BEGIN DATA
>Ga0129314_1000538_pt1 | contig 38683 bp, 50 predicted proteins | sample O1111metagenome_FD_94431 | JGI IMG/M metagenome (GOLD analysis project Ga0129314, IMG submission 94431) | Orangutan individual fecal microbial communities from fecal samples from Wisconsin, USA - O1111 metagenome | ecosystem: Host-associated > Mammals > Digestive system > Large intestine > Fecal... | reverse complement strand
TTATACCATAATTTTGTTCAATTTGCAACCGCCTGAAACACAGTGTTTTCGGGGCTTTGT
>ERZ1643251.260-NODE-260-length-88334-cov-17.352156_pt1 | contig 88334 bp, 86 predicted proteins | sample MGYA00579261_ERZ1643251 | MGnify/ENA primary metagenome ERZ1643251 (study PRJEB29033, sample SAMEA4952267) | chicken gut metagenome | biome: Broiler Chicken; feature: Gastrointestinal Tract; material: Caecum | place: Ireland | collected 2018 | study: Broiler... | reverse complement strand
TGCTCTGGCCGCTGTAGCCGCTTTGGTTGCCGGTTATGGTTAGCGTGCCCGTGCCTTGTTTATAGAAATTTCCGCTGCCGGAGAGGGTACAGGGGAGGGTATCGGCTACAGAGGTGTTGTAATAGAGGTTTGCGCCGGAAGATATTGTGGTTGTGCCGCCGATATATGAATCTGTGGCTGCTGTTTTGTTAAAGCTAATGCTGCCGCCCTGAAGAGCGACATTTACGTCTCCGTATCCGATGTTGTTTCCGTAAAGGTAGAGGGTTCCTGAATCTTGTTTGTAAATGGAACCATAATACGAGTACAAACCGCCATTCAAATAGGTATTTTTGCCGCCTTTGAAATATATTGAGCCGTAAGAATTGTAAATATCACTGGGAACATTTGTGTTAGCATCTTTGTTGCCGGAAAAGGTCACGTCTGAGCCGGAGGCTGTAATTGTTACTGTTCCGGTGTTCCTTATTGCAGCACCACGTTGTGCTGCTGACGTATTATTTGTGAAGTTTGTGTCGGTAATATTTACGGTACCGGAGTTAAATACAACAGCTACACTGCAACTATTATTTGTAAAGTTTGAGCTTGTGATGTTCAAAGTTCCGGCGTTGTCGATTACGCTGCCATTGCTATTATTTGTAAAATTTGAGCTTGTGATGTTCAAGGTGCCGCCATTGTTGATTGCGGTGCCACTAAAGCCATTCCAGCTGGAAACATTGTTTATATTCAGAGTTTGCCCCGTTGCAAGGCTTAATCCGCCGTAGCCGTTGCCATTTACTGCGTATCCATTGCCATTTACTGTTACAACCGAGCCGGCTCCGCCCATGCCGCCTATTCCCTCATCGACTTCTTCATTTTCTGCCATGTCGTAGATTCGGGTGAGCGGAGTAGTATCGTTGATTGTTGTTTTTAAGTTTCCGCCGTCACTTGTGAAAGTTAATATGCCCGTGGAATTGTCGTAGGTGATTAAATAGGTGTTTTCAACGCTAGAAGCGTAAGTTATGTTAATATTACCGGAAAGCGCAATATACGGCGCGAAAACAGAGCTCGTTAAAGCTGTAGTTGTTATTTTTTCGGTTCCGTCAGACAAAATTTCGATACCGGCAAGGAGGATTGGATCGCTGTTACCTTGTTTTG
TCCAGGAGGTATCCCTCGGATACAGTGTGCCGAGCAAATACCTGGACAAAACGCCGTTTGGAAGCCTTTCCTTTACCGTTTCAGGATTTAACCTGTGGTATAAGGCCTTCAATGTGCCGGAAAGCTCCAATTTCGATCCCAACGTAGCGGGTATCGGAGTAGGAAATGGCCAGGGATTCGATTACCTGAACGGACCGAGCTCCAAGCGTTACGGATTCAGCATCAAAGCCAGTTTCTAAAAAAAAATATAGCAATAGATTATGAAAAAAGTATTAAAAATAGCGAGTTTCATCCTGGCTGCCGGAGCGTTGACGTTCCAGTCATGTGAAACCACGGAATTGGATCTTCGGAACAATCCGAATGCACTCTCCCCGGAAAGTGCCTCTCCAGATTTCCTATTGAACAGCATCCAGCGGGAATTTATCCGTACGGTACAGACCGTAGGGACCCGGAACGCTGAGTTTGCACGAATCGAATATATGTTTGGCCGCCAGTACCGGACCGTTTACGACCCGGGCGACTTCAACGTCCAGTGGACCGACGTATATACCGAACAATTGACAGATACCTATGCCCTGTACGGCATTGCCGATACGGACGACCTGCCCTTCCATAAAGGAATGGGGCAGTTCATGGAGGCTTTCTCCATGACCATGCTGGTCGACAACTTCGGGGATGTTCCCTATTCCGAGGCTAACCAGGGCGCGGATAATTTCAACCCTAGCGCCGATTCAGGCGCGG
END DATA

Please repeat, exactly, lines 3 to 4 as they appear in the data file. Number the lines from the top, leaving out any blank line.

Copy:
>ERZ1643251.260-NODE-260-length-88334-cov-17.352156_pt1 | contig 88334 bp, 86 predicted proteins | sample MGYA00579261_ERZ1643251 | MGnify/ENA primary metagenome ERZ1643251 (study PRJEB29033, sample SAMEA4952267) | chicken gut metagenome | biome: Broiler Chicken; feature: Gastrointestinal Tract; material: Caecum | place: Ireland | collected 2018 | study: Broiler... | reverse complement strand
TGCTCTGGCCGCTGTAGCCGCTTTGGTTGCCGGTTATGGTTAGCGTGCCCGTGCCTTGTTTATAGAAATTTCCGCTGCCGGAGAGGGTACAGGGGAGGGTATCGGCTACAGAGGTGTTGTAATAGAGGTTTGCGCCGGAAGATATTGTGGTTGTGCCGCCGATATATGAATCTGTGGCTGCTGTTTTGTTAAAGCTAATGCTGCCGCCCTGAAGAGCGACATTTACGTCTCCGTATCCGATGTTGTTTCCGTAAAGGTAGAGGGTTCCTGAATCTTGTTTGTAAATGGAACCATAATACGAGTACAAACCGCCATTCAAATAGGTATTTTTGCCGCCTTTGAAATATATTGAGCCGTAAGAATTGTAAATATCACTGGGAACATTTGTGTTAGCATCTTTGTTGCCGGAAAAGGTCACGTCTGAGCCGGAGGCTGTAATTGTTACTGTTCCGGTGTTCCTTATTGCAGCACCACGTTGTGCTGCTGACGTATTATTTGTGAAGTTTGTGTCGGTAATATTTACGGTACCGGAGTTAAATACAACAGCTACACTGCAACTATTATTTGTAAAGTTTGAGCTTGTGATGTTCAAAGTTCCGGCGTTGTCGATTACGCTGCCATTGCTATTATTTGTAAAATTTGAGCTTGTGATGTTCAAGGTGCCGCCATTGTTGATTGCGGTGCCACTAAAGCCATTCCAGCTGGAAACATTGTTTATATTCAGAGTTTGCCCCGTTGCAAGGCTTAATCCGCCGTAGCCGTTGCCATTTACTGCGTATCCATTGCCATTTACTGTTACAACCGAGCCGGCTCCGCCCATGCCGCCTATTCCCTCATCGACTTCTTCATTTTCTGCCATGTCGTAGATTCGGGTGAGCGGAGTAGTATCGTTGATTGTTGTTTTTAAGTTTCCGCCGTCACTTGTGAAAGTTAATATGCCCGTGGAATTGTCGTAGGTGATTAAATAGGTGTTTTCAACGCTAGAAGCGTAAGTTATGTTAATATTACCGGAAAGCGCAATATACGGCGCGAAAACAGAGCTCGTTAAAGCTGTAGTTGTTATTTTTTCGGTTCCGTCAGACAAAATTTCGATACCGGCAAGGAGGATTGGATCGCTGTTACCTTGTTTTG